Brett Favre spoke like a man and the Saints are legit criminals


The NFL revealed Friday that the New Orleans Saints maintained a bounty pool on opposing players for three years since 2009 and particularly targeted former Minnesota Vikings quarterback Brett Favre during the 2009 NFC Championship Game.

An investigation conducted by the league’s security department determined that between 22 and 27 players engaged in the ugly “pay for performance” program that distributed cash to members of the Saints’ defensive unit for inflicting game-ending injuries to the opposition’s offensive personnel.

Most disturbing are reports that “knockouts” were valued at $1,500 and “cart-offs” were worth $1,000.

The disgusting contracts, or hits, placed on players’ health were doubled, or even tripled, for the playoffs.

New Orleans’ nefarious violations hit their apex, or nadir, in their 2009 Super Bowl campaign when in excess of $50,000 was provided to gridiron thugs.

Commissioner Roger Goodell released a statement yesterday expressing his disgust for the Saints’ organized criminal activities.

“The payments here are particularly troubling because they involved not just payments for ‘performance,’ but also for injuring opposing players,” Goodell said. “The bounty rule promotes two key elements of NFL football: player safety and competitive integrity.”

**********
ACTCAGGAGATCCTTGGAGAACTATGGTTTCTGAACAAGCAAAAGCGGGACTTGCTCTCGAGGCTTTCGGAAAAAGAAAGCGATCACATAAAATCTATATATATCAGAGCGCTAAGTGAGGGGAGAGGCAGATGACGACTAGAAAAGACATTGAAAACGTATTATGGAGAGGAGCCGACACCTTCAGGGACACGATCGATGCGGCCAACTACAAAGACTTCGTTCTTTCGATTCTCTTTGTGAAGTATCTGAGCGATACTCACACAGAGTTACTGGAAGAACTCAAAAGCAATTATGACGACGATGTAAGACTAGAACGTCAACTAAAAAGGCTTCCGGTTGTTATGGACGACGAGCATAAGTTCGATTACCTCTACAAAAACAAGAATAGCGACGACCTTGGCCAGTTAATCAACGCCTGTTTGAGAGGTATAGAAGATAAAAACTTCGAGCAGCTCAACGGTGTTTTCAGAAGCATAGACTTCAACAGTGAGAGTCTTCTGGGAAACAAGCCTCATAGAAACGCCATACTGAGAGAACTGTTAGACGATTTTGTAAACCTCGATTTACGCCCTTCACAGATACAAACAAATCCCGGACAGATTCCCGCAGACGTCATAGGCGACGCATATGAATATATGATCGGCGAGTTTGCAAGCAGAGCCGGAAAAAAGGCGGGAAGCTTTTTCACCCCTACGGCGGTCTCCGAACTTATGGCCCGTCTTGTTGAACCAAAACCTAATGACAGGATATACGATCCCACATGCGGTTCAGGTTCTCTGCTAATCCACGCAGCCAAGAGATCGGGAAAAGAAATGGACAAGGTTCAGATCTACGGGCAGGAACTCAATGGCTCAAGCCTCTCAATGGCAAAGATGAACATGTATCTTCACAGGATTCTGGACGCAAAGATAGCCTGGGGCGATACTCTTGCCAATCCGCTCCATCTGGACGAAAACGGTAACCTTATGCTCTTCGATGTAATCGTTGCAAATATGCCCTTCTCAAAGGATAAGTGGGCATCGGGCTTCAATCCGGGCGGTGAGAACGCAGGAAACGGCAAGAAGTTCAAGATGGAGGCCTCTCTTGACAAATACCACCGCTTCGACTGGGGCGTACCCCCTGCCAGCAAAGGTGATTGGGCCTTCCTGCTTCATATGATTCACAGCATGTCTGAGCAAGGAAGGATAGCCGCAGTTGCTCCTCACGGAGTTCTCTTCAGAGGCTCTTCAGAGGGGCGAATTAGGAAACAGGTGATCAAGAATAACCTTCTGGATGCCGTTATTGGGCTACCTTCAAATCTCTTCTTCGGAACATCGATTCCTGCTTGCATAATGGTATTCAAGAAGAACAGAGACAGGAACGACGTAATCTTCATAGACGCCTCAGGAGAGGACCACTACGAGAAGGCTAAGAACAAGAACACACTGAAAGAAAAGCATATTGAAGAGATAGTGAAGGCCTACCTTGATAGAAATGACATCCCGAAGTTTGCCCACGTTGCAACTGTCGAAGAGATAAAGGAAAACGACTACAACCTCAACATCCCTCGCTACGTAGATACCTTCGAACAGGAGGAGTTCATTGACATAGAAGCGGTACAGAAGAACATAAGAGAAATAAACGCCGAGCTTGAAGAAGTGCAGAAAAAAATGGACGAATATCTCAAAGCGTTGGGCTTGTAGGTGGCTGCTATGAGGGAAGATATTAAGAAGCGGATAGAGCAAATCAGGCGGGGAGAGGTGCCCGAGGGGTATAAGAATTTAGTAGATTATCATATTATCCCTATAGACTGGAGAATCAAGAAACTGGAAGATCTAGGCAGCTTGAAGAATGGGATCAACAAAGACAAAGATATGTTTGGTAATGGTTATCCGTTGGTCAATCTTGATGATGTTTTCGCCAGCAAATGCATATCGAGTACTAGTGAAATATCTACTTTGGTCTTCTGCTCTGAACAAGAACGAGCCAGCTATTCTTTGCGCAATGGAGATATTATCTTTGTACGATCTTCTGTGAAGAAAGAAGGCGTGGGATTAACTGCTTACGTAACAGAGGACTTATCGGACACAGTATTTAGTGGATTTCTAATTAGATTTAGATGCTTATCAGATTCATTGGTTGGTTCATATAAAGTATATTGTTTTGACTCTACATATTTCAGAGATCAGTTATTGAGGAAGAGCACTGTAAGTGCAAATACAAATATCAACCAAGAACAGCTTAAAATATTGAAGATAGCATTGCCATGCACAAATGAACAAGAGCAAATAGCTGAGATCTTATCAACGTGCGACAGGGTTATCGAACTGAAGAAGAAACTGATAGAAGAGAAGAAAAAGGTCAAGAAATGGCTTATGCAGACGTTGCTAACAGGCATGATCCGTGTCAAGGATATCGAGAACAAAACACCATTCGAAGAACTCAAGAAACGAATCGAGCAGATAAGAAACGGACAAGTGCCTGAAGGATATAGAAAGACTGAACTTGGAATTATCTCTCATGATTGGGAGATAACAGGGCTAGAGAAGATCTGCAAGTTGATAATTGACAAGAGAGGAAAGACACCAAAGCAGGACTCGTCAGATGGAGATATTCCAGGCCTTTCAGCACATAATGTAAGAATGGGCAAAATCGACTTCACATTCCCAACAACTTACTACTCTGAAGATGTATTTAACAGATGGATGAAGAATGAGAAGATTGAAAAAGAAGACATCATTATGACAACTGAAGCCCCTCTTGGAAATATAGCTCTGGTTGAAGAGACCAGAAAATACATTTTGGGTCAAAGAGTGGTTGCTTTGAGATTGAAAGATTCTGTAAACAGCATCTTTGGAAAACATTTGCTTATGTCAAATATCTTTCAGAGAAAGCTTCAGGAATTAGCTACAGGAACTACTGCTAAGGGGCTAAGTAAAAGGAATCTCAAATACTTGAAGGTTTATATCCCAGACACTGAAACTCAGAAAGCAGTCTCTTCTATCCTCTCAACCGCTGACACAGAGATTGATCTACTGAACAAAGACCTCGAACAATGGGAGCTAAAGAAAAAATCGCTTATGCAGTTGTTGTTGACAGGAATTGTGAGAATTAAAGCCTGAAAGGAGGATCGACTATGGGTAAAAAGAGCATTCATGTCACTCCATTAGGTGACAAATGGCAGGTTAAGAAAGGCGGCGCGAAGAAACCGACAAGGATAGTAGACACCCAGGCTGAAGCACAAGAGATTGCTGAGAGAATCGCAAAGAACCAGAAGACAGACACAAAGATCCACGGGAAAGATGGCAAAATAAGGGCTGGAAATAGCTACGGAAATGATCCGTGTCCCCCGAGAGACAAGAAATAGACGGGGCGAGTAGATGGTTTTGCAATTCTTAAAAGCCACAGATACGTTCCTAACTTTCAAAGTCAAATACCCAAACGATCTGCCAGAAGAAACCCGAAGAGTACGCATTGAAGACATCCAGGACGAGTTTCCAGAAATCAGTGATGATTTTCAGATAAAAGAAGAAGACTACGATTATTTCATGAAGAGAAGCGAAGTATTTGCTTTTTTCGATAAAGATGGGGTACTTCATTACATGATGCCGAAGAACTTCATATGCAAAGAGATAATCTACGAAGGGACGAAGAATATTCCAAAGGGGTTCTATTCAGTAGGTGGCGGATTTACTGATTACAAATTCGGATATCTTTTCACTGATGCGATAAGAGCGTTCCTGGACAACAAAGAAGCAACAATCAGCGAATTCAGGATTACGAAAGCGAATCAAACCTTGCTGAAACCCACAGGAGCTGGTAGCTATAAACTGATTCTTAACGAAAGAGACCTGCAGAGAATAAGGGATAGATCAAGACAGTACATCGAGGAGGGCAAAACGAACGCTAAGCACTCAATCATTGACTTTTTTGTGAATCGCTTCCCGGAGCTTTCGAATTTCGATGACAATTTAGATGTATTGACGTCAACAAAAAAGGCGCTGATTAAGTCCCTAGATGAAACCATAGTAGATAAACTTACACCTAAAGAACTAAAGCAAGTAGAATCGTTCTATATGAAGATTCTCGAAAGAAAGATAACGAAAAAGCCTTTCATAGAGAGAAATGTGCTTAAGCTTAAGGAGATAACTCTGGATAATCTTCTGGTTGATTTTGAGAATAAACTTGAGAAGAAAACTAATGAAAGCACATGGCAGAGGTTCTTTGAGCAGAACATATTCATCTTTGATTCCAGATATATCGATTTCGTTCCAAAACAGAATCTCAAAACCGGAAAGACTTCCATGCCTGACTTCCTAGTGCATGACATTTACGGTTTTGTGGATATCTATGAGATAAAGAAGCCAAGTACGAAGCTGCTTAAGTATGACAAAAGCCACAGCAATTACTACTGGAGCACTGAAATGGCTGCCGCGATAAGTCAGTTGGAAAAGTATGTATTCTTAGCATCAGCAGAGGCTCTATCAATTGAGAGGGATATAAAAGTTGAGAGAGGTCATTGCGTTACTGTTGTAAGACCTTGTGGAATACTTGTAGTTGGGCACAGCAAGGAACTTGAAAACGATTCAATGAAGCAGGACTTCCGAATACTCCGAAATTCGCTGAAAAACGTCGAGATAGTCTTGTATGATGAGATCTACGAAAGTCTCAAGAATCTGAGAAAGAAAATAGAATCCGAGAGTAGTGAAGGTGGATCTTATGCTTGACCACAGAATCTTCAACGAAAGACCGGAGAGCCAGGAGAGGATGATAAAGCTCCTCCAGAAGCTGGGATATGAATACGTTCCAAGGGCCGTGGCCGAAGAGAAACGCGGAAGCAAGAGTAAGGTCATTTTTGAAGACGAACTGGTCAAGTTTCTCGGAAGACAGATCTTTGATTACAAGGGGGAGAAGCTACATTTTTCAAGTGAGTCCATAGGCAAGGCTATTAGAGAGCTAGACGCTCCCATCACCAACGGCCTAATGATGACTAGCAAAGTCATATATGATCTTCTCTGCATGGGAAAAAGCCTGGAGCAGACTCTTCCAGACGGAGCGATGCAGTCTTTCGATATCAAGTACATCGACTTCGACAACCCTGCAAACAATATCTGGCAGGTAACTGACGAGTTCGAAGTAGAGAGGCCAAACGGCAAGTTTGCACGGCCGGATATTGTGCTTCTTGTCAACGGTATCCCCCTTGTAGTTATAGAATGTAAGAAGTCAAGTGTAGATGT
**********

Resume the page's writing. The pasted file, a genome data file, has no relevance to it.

Favre, an 11-time Pro Bowl selection who earned three MVP awards throughout his 19-year professional career, absorbed brutal punishment against the Saints in the aforementioned NFC title contest.

The player rated in 2009 as the twentieth player of all-time in league history by told Sports Illustrated’s Peter King he isn’t angry at the Saints for their immoral and unlawful conspiracy (

“I’m not pissed,” said Favre, 42, who finally, and ungraciously, hung-up his cleats for good after the 2010 season. “It’s football. I don’t think anything less of those guys. Said or unsaid, guys do it anyway. If they can drill you and get you out (of the game), they will.”

“The Gunslinger” was an iconic signal-caller and generally a pleasure to watch perform on the field.

Unfortunately, with age, the graybeard became a malignant diva and badly tarnished both his personal and professional image.

Nevertheless, Favre spoke like a man to King and he should be applauded for not stooping to the level of the Saints.

Brett Favre simply sounded like the badass he once was and the New Orleans Saints have proven to be a “particularly troubling” and unethical franchise.